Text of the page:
In ancient Anglo-Saxon England
, the ancestors of the Pakintomb surname lived in the hamlet of Packington found in the county of Leicestershire
. The surname Pakintomb was originally derived from the Old English word Pakintone,
which referred to those who lived at the wood of the people Pacca.
The place-name Packington was probably first used after the family moved away from their original dwelling place to another area. In this circumstance, the family would adopt the place-name so that they could be known by the name of the original village.
Early Origins of the Pakintomb family
The surname Pakintomb was first found in North West Leicestershire
at Packington, a village and civil parish that dates back to at least 1043 when it was listed as Pakinton. Forty-three years later in the Domesday Book
of 1086, the village was listed as Pachintone. CITATION[CLOSE]
Williams, Dr Ann. And G.H. Martin, Eds., Domesday Book A Complete Translation. London: Penguin, 1992. Print. (ISBN 0-141-00523-8)
The place name literally means "estate associated with a man called Pac(c)a" having derived from the Old English personal name
+ ing + tun. CITATION[CLOSE]
Mills, A.D., Dictionary of English Place-Names. Oxford: Oxford University Press, 1991. Print. (ISBN 0-19-869156-4)
Great Packington is a hamlet near Meriden, Warwickshire
and is home to Packington Hall, a 17th-century mansion built in 1693 for Sir Clement Fisher. His earlier manor house Packington Old Hall is nearby. At the time of the Conquest, this was the property of Turchil de Warwick, by whom, it was given to Geoffrey de Clinton, founder of the castle and priory of Kenilworth. After the Dissolution, it passed by letters-patent to the Fisher family.
Early History of the Pakintomb family
This web page shows only a small excerpt of our Pakintomb research.Another 173 words (12 lines of text) covering the years 1846, 1477, 1551, 1538, 1529, 1489, 1536, 1530, 1571, 1561, 1549, 1625, 1600, 1624, 1623, 1624, 1621, 1680, 1640, 1649 and 1688 are included under the topic Early Pakintomb History in all our PDF Extended History products and printed products wherever possible.
Pakintomb Spelling Variations
It is only in the last few hundred
years that the English language has been standardized. For that reason, early Anglo-Saxon
surnames like Pakintomb are characterized by many spelling variations
. As the English language changed and incorporated elements of other European languages, even literate people changed the spelling of their names. The variations of the name Pakintomb include: Packington, Pakington, Packinton, Pakinton, Pakintone, Pakintone, Packingtone and many more.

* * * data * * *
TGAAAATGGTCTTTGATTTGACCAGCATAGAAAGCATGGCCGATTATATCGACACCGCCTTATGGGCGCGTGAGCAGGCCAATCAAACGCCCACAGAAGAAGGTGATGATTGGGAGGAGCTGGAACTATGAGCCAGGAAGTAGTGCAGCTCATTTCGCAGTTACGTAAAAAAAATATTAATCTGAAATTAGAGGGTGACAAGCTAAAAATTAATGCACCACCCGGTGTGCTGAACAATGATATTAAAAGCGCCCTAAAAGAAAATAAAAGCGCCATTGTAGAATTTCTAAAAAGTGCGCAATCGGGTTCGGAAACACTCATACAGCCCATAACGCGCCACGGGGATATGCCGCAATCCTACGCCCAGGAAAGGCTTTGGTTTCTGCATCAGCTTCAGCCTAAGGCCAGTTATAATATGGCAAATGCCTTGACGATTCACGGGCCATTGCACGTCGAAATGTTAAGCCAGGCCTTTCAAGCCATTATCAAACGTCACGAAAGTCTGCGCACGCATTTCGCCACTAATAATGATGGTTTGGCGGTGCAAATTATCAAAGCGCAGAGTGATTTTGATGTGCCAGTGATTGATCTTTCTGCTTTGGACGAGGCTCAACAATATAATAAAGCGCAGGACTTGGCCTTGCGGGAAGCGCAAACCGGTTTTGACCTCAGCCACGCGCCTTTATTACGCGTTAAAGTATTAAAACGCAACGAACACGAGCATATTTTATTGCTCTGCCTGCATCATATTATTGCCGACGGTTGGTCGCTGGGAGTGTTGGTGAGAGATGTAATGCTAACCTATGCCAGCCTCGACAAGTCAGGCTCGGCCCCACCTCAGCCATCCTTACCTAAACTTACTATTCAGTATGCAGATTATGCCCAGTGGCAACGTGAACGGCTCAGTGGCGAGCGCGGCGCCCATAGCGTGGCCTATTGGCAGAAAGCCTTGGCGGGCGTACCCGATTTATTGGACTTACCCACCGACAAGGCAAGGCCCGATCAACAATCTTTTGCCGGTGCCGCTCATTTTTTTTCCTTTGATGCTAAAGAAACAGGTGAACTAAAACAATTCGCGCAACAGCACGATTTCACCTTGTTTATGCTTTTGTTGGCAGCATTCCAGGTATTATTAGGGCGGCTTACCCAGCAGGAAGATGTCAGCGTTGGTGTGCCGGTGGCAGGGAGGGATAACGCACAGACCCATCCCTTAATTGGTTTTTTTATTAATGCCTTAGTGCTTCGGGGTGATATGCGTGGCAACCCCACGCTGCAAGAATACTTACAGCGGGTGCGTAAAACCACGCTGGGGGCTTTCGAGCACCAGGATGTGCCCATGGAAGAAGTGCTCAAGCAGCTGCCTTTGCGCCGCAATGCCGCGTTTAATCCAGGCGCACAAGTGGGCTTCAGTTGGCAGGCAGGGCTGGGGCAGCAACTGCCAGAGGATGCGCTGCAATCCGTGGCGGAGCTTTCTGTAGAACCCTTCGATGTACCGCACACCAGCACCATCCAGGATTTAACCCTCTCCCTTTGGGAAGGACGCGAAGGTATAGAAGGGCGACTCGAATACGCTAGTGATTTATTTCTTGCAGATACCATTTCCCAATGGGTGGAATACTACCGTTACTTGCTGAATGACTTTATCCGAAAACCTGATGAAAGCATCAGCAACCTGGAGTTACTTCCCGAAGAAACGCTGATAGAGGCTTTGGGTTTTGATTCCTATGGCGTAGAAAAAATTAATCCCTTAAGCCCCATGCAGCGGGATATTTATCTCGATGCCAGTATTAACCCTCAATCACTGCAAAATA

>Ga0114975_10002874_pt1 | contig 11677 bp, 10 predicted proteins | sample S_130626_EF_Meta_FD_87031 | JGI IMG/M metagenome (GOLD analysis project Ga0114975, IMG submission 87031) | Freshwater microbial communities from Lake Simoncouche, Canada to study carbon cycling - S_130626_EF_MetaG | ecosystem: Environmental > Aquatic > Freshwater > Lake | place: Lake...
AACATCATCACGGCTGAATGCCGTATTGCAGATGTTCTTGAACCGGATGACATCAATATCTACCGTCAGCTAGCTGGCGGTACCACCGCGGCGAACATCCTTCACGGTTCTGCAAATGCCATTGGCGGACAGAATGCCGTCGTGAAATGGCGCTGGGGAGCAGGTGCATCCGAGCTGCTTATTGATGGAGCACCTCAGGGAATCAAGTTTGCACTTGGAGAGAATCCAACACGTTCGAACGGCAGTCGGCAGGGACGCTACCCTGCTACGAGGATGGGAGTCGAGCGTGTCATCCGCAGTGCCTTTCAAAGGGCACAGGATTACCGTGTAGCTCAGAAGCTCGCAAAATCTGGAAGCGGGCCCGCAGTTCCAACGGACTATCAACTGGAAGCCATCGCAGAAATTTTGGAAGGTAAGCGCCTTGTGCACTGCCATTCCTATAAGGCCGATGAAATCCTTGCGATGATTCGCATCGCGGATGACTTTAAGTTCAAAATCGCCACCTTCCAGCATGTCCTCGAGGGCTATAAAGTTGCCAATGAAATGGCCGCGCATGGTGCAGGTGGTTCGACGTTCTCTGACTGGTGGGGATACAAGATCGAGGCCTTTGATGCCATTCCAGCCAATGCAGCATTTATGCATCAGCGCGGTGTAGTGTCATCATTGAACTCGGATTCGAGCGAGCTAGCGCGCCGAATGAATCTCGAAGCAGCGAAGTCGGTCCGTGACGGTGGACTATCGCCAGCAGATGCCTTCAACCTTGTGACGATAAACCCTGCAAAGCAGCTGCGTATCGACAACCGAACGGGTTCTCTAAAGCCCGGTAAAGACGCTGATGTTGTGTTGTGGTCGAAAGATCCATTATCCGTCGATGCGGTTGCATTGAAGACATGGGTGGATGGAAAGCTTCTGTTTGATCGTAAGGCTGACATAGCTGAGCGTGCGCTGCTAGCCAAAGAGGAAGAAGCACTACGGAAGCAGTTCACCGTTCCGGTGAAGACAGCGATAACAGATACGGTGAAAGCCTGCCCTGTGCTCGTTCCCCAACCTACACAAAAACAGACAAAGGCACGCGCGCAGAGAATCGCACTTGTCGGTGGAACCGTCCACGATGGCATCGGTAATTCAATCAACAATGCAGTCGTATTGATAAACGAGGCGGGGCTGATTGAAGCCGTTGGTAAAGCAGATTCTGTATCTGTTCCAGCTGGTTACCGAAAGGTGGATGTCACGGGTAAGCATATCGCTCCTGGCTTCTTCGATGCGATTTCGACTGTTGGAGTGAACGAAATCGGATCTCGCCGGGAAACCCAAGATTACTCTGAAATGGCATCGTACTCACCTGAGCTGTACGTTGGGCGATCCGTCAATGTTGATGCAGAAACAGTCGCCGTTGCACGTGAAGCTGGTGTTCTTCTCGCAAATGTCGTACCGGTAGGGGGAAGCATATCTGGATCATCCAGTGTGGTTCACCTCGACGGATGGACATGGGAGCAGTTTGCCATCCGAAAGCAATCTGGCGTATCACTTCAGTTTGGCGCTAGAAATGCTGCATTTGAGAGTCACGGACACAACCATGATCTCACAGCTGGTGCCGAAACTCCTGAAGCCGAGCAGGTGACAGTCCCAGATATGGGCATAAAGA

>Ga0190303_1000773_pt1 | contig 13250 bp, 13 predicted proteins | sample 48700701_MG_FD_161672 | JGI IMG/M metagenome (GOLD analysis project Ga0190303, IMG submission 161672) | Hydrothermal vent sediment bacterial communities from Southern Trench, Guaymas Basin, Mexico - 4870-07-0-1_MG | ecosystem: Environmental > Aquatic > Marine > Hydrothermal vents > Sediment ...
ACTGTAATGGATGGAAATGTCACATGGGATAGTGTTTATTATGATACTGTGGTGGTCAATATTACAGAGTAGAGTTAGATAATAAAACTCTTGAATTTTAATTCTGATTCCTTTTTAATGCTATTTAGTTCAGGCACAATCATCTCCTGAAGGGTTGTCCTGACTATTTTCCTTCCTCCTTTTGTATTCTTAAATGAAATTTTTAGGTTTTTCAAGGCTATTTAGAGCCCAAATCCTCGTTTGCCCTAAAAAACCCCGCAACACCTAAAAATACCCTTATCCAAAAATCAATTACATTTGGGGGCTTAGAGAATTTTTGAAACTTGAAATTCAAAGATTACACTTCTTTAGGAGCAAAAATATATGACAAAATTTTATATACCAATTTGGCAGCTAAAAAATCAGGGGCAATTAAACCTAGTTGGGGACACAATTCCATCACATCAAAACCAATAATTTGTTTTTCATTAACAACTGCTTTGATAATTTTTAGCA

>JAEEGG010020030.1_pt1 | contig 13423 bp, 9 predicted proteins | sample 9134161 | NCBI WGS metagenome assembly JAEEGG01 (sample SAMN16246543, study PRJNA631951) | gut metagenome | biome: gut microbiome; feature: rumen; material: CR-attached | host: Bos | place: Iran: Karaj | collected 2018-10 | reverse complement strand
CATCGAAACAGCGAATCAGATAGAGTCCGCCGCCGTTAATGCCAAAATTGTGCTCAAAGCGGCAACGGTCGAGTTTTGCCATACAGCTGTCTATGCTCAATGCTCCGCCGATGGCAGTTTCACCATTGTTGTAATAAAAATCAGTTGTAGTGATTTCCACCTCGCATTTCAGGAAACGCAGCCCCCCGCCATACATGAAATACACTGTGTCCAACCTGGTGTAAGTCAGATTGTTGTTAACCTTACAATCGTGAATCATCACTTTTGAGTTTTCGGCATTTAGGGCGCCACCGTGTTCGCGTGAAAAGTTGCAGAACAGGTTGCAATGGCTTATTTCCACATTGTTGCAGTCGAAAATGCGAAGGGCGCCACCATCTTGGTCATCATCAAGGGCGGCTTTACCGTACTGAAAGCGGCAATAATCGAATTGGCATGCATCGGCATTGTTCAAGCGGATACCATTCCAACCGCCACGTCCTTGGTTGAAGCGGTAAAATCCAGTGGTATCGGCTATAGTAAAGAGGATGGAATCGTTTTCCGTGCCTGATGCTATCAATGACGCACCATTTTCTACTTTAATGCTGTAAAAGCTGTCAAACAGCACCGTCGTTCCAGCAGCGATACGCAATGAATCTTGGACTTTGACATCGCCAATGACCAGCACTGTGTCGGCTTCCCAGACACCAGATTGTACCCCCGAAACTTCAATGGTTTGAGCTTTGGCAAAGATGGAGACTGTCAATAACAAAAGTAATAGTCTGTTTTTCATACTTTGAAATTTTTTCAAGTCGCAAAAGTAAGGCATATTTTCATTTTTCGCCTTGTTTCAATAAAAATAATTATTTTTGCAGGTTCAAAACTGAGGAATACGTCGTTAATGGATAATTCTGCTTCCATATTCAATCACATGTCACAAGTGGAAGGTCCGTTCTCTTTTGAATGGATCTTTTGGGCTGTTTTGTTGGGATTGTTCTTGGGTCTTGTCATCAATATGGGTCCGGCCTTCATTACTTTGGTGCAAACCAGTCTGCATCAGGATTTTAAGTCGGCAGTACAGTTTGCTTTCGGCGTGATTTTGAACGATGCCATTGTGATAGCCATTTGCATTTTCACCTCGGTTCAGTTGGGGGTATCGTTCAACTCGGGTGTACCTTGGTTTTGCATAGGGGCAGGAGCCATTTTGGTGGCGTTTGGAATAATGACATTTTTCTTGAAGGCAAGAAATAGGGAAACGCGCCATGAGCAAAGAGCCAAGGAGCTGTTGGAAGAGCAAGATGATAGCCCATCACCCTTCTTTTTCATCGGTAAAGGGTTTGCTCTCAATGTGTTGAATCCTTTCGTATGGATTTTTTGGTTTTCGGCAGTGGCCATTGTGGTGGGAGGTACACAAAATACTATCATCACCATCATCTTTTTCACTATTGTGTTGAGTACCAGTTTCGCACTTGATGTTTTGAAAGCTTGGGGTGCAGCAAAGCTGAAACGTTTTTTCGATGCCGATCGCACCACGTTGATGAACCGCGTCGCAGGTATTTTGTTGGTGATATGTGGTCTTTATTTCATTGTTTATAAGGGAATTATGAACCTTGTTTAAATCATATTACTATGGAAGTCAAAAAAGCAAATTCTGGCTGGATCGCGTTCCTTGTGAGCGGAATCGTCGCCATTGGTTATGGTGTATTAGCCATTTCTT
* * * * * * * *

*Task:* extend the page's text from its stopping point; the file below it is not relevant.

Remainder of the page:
Early Notables of the Pakintomb family (pre 1700)
Distinguished members of the family include Sir John Pakington (c.1477-1551), Chirographer of the Court of Common Pleas, a Member of Parliament for Gloucester, and Sheriff of Herefordshire
in 1538 and Worcestershire
. In 1529 he received an extraordinary grant from Henry VIII permitting him to wear his hat in the King's presence... Another 105 words (8 lines of text) are included under the topic Early Pakintomb Notables in all our PDF Extended History products and printed products wherever possible.
Migration of the Pakintomb family to the New World and Oceana
Many English families tired of political and religious strife left Britain for the new colonies in North America. Although the trip itself offered no relief - conditions on the ships were extremely cramped, and many travelers arrived diseased, starving, and destitute - these immigrants believed the opportunities that awaited them were worth the risks. Once in the colonies, many of the families did indeed prosper and, in turn, made significant contributions to the culture and economies of the growing colonies. An inquiry into the early roots of North American families has revealed a number of immigrants bearing the name Pakintomb or a variant listed above: Jonathon Pakingtone who settled in Carolina in 1700.
The Pakintomb Motto
The motto was originally a war cry or slogan. Mottoes first began to be shown with arms in the 14th and 15th centuries, but were not in general use until the 17th century. Thus the oldest coats of arms generally do not include a motto. Mottoes seldom form part of the grant of arms: Under most heraldic authorities, a motto is an optional component of the coat of arms, and can be added to or changed at will; many families have chosen not to display a motto.
Motto: Par viribus virtus
Motto Translation: Virtue is equal to strength.